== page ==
Whatever Unknown About Himalayas | daily-sun.com


Whatever Unknown About Himalayas

Magazine Desk     18 May, 2017 12:00 AM printer

Whatever Unknown About Himalayas

Himalayas, comprising of 30 mountains and 9 of the highest peaks in the world, is the greatest mountain range of Asia. About 70 million years old, the Himalayas are one of the youngest ranges of mountains in the world, caused by the colliding of two land masses.

The Himalayas is also one of the world’s premier adventures play-ground.


They form a fence between the Tibetan plateau to the North and alluvial plains of the Indian subcontinent to the south. They are a group of mountainous regions situated in Southern Asia including Pakistan, India, Bhutan, Tibet, and Nepal. Stretching over 2,400 kilometres (1500 miles) from Assam in Eastern India to Pakistan in the west, they hold the highest peaks and largest glaciers on earth. Himalayas have a profound significance on the mythologies, literature, religions and culture of South Asia. Since centuries, they have been the centre of attraction for the pilgrims from India and Nepal and for the mountaineers all over the world.
Interesting Facts About The Himalayas

•    Mount Everest was given its name by Sir Andrew Waugh in 1865, the Surveyor General of India in honour of his predecessor Sir George Everest. Although there were already two local names for Everest — Sagarmatha and Chomolungma, he named it ‘Mount Everest’.
•    The Himalayan Mountain Range was formed roughly about 70 million years ago as a result of a collision between Indo-Australian and Eurasian plates.
•    The literal translation of Himalayas is ‘Abode of Snow’, which was coined by joining two Sanskrit words — ‘hima’ (snow) and ‘alaya’ (abode).
•    The Himalayas in Nepal includes over 250 peaks, of which all of them exceed 6,000 metres in height.
•    Nepalese call Himalayas ‘Samgarmatha’ that means ‘Goddess of the Universe’ or ‘Forehead of the Sky’.
•    According to the Hindu mythology, Himalayas is the home of God Shiva.
•    Himalayan mountain system is one of the youngest mountain systems stretching across six different countries namely India, Nepal, Bhutan, Tibet, Afghanistan and Pakistan.
•    Himalayas are the highest mountains in the world, with 30 peaks towering over 24, 000 feet. They are about 1,490 miles (2,400 km) in length, averaging about 200 to 250 miles (320 to 400 km) in width.
•    Himalayas cover 0.4% of the space of earth. It includes 612,021 square kilometres of the total 153,295,000 square km area of earth.
•    Himalayas includes snow-capped mountains as well as greenish and scenic valleys, which lay in its path and on its base.
•    The Great Himalayas, the highest zone, include a huge line of snow peaks with an average height, which exceeds 6,100 m (20, 000 feet). This region is one of the most unapproachable areas in the world.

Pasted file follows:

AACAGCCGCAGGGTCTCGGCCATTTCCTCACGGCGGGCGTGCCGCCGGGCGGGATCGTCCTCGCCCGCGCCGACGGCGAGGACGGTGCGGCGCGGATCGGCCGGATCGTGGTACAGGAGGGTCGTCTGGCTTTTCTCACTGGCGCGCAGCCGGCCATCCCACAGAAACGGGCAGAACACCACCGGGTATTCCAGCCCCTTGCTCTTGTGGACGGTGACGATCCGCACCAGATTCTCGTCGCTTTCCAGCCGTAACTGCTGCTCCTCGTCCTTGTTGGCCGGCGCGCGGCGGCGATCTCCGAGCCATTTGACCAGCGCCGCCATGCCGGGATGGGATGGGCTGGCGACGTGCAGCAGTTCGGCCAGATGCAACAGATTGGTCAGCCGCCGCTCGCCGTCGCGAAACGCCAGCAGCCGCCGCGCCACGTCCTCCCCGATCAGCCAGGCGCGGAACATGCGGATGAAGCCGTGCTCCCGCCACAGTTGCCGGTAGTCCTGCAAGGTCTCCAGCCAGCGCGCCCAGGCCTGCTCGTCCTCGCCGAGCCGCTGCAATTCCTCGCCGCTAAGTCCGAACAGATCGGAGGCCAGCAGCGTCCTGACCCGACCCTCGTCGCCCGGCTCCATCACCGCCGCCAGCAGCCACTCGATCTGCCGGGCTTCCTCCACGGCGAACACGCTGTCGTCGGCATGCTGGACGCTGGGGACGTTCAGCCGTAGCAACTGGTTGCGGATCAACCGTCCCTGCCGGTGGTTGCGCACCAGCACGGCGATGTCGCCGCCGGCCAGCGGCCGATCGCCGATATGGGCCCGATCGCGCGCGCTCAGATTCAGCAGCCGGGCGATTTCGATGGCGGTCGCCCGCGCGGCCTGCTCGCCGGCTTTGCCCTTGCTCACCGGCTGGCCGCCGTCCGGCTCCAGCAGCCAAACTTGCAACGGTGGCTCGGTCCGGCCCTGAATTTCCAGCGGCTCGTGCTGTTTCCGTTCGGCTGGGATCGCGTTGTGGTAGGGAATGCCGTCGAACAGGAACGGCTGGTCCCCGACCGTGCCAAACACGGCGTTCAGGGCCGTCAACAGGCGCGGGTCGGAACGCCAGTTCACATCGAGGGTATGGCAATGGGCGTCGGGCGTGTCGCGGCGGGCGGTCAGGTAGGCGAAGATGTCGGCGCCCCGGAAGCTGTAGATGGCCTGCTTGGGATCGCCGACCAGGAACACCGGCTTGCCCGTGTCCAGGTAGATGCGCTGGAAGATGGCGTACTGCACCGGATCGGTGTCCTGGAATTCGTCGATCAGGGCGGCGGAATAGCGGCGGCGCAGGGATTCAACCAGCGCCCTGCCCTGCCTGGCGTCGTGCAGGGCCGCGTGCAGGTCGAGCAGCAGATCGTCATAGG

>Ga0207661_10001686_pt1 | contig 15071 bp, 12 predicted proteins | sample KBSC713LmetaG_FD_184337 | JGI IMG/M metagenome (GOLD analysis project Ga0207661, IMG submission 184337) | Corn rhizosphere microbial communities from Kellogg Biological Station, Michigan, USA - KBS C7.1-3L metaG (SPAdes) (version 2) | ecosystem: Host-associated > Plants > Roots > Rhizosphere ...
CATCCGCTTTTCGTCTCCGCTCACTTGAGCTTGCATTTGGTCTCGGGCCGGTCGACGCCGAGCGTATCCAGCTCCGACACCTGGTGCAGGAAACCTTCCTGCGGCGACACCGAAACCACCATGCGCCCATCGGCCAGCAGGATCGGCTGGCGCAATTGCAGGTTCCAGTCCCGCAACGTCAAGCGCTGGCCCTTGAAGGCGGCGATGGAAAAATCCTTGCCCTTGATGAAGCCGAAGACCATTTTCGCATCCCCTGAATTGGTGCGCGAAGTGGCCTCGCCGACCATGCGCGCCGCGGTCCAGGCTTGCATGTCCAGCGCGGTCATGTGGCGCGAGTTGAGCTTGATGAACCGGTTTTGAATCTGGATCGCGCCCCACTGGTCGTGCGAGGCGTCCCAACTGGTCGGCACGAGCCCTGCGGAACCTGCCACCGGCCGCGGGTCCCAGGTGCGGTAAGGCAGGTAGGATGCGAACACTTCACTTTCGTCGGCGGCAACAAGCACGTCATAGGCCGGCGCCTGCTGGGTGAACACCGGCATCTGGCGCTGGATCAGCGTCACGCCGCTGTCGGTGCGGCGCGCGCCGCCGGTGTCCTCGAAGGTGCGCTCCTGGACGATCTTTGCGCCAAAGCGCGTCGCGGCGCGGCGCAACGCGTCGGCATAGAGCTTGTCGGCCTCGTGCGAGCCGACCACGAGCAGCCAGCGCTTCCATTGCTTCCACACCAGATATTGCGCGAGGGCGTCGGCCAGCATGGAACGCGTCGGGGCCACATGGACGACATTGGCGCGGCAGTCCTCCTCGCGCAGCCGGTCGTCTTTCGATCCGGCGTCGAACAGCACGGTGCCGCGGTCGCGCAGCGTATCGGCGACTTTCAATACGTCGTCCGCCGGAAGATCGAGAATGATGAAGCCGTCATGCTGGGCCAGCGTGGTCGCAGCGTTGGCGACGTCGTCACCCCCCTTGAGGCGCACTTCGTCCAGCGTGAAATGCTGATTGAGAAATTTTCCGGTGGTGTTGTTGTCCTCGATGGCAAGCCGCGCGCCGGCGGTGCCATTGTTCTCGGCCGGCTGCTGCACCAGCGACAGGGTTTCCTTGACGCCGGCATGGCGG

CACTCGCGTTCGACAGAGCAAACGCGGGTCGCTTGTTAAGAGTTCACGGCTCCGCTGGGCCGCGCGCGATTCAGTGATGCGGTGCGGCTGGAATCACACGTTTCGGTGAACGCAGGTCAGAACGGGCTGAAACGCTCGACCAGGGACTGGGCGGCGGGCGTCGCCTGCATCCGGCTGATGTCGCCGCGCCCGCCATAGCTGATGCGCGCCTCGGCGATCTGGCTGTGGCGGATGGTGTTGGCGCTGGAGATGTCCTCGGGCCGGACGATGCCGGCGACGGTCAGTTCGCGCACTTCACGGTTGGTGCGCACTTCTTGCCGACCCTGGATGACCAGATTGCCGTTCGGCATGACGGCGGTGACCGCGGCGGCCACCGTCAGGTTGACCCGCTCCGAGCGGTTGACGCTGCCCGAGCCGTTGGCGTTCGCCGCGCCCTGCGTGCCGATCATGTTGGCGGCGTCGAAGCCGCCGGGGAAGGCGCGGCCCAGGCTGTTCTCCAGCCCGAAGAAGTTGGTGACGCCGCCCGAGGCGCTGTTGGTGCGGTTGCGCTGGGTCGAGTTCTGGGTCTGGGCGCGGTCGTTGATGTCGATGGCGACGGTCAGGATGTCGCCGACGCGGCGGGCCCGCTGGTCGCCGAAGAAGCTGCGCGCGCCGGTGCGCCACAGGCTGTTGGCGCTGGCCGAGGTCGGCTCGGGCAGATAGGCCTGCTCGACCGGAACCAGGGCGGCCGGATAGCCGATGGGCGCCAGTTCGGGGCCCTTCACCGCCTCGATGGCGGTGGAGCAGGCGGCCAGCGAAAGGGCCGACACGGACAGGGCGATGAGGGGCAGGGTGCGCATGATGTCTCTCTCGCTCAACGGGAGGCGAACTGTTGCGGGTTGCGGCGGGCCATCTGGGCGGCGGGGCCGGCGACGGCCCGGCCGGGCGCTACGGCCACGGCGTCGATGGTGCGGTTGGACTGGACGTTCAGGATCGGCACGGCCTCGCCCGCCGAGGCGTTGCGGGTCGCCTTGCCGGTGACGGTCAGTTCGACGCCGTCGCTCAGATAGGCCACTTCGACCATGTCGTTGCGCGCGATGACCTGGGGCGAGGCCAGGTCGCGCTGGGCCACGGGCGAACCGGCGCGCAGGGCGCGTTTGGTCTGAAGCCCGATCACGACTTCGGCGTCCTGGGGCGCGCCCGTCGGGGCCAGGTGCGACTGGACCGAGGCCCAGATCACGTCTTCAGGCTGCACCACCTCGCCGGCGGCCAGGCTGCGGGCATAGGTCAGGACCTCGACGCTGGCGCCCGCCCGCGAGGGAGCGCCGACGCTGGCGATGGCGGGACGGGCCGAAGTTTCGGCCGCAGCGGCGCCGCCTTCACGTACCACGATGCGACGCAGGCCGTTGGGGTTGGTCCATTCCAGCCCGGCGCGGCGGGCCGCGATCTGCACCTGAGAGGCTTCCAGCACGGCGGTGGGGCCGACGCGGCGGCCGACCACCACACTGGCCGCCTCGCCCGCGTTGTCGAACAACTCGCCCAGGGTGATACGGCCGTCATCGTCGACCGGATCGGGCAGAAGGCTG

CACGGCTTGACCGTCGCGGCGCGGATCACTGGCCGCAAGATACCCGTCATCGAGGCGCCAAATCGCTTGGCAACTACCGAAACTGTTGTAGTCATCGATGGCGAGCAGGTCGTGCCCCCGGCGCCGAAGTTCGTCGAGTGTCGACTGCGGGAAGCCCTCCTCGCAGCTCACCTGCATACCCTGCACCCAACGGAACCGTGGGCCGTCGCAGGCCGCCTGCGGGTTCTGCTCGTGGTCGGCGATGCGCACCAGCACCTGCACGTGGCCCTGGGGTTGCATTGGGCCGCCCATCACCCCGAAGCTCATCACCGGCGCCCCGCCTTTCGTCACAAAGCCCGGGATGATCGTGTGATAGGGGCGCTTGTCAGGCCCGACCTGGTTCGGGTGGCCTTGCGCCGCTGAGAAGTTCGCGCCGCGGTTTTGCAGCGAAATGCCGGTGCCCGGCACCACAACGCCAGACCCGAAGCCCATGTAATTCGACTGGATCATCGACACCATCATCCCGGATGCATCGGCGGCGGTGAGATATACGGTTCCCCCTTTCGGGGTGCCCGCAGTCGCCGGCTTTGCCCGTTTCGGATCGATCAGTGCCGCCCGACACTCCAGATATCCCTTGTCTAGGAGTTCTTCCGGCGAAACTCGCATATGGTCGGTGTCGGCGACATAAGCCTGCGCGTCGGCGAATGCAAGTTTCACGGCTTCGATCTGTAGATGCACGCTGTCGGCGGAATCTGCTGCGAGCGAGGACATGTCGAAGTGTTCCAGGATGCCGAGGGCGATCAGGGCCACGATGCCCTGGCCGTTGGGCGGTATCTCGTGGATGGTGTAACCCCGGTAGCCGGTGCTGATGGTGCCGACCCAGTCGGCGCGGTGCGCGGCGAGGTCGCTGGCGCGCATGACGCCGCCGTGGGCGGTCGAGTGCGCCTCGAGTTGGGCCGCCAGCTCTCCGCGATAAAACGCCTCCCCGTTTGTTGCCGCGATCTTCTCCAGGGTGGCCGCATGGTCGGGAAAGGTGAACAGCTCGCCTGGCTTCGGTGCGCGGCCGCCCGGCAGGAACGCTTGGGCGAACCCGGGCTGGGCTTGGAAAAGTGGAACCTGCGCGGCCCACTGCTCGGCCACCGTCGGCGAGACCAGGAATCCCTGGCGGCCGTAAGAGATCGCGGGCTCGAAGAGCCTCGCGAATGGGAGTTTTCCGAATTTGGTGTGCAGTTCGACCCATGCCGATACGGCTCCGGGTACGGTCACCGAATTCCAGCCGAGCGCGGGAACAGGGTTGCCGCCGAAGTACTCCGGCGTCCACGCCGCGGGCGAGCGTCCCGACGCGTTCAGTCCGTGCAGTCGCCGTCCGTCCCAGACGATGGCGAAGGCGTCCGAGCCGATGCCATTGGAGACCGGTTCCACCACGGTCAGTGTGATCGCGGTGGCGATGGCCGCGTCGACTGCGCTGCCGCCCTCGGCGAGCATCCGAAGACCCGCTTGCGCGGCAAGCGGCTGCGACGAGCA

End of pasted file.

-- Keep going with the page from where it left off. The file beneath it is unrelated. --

•    Several greatest rivers in the world — the Ganges, the Indus, the Brahmaputra, the Mekong, the Yangtze and the Yellow Rivers originate from Himalayas or from the Tibetan Plateau.
•    These Himalayan Rivers are older than the peaks itself.
•    Though there are people living in valleys between Himalayan ridges, a few people live on the tip of mountains.
•    Himalayas are the source of Indus Basin, Yangtze Basin and Ganga-Brahmaptura, three primary river systems in the world.
•    There are 25 points in Himalayas, which exceed 8,000 metres.
•    The geographic variation in Himalayan mountains is so stunning that individuals travelling through Himalayas experience jungles and green vegetation landscapes.
•    The climate in Himalayas gets colder as the elevation increases and becomes wet as the elevation drops.
•    The climate in Himalayan regions changes quickly. As a result, the areas are prone to monsoons, floods, snowstorms, landslides, earthquakes, tremors and high winds.
•    The Himalayas are alive geographically! The Indo-Australian plate is still moving at 67 mm per year, and over the next 10 million years it will travel about 1,500 km into Asia.
•    There is hardly any plant life growing near the peak of the mountain due to extreme conditions such as powerful winds, cold temperatures and shortage of oxygen.
•    Himalayas served as a natural barrier for thousands of years, preventing early interactions between the people of India, China and Mongolia.
•    Himalayas have glaciers of up to 43 miles (70 kilometres) in length. They are the abode of third largest deposit of ice and snow, after Antarctica and the Arctic.
•    The Himalayan ranges acts as a climatic divide, affecting the water and air circulation systems and exerts a dominant influence on the climatic conditions in the bordering countries.
•    The animals living in Himalayan region are under constant threat, the reasons being widespread deforestation and loss of their habitat. Those living in top altitudes have thick skins and hibernate during the winters, when the food is scarce.
•    Himalayas remain the less visited part of the earth, which makes them the most virginal part of the earth after Antarctica.
•    The medicinal herbs found at the foothills of Himalayas are the purest of all.
•    In 29 May, 1953, Edmund Hillary and Tenzing Norgay became the first human beings to climb Mount Everest, world’s highest peak, located in Himalayas.
•    Mount Everest has a death rate of 9%. Approximately 150 people have laid their lives in their expedition to the Everest.